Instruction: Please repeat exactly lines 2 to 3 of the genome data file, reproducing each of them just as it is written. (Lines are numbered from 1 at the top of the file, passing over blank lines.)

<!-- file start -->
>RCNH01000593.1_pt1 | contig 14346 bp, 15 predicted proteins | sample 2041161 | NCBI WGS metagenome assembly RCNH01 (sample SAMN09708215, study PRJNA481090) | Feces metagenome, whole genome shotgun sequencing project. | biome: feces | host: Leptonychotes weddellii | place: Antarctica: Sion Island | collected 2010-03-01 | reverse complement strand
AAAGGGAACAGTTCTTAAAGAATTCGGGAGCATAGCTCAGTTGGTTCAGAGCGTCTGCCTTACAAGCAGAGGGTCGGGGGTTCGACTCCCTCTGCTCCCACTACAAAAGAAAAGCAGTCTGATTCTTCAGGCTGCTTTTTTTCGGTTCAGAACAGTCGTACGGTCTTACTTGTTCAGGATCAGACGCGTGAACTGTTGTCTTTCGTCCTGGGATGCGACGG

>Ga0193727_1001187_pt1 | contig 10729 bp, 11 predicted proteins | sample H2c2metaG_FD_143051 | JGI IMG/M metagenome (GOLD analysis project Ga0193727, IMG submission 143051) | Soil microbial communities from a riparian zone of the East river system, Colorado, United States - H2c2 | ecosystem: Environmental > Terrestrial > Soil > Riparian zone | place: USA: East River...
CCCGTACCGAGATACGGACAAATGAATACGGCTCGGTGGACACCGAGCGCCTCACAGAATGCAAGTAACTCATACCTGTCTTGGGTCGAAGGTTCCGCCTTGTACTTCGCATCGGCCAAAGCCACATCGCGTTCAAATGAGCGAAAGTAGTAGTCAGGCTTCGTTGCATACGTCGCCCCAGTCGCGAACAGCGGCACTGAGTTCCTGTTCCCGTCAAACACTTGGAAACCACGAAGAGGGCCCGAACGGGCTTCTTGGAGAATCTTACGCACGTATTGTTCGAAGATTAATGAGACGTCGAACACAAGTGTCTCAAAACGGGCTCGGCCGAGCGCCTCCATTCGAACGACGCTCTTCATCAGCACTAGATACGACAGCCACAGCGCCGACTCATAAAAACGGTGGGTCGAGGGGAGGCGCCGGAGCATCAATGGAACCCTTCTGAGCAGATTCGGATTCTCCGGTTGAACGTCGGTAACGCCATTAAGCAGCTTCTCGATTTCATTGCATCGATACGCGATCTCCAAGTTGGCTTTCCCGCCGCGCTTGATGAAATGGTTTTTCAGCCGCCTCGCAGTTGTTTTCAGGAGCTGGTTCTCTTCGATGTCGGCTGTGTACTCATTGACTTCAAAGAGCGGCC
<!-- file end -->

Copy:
AAAGGGAACAGTTCTTAAAGAATTCGGGAGCATAGCTCAGTTGGTTCAGAGCGTCTGCCTTACAAGCAGAGGGTCGGGGGTTCGACTCCCTCTGCTCCCACTACAAAAGAAAAGCAGTCTGATTCTTCAGGCTGCTTTTTTTCGGTTCAGAACAGTCGTACGGTCTTACTTGTTCAGGATCAGACGCGTGAACTGTTGTCTTTCGTCCTGGGATGCGACGG

>Ga0193727_1001187_pt1 | contig 10729 bp, 11 predicted proteins | sample H2c2metaG_FD_143051 | JGI IMG/M metagenome (GOLD analysis project Ga0193727, IMG submission 143051) | Soil microbial communities from a riparian zone of the East river system, Colorado, United States - H2c2 | ecosystem: Environmental > Terrestrial > Soil > Riparian zone | place: USA: East River...